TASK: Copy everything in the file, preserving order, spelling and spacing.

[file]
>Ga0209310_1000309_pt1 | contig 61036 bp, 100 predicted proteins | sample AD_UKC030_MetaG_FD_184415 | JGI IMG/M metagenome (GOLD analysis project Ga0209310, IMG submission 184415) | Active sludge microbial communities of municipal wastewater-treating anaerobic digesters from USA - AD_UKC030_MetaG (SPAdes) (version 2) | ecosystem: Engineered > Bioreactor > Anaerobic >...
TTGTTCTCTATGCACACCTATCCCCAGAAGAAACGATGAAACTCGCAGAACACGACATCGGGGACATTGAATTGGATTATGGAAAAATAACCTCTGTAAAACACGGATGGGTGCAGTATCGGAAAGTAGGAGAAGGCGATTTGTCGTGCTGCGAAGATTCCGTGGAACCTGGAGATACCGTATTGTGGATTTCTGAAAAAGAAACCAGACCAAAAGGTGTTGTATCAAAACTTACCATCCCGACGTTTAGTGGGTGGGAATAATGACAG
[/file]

>Ga0209310_1000309_pt1 | contig 61036 bp, 100 predicted proteins | sample AD_UKC030_MetaG_FD_184415 | JGI IMG/M metagenome (GOLD analysis project Ga0209310, IMG submission 184415) | Active sludge microbial communities of municipal wastewater-treating anaerobic digesters from USA - AD_UKC030_MetaG (SPAdes) (version 2) | ecosystem: Engineered > Bioreactor > Anaerobic >...
TTGTTCTCTATGCACACCTATCCCCAGAAGAAACGATGAAACTCGCAGAACACGACATCGGGGACATTGAATTGGATTATGGAAAAATAACCTCTGTAAAACACGGATGGGTGCAGTATCGGAAAGTAGGAGAAGGCGATTTGTCGTGCTGCGAAGATTCCGTGGAACCTGGAGATACCGTATTGTGGATTTCTGAAAAAGAAACCAGACCAAAAGGTGTTGTATCAAAACTTACCATCCCGACGTTTAGTGGGTGGGAATAATGACAG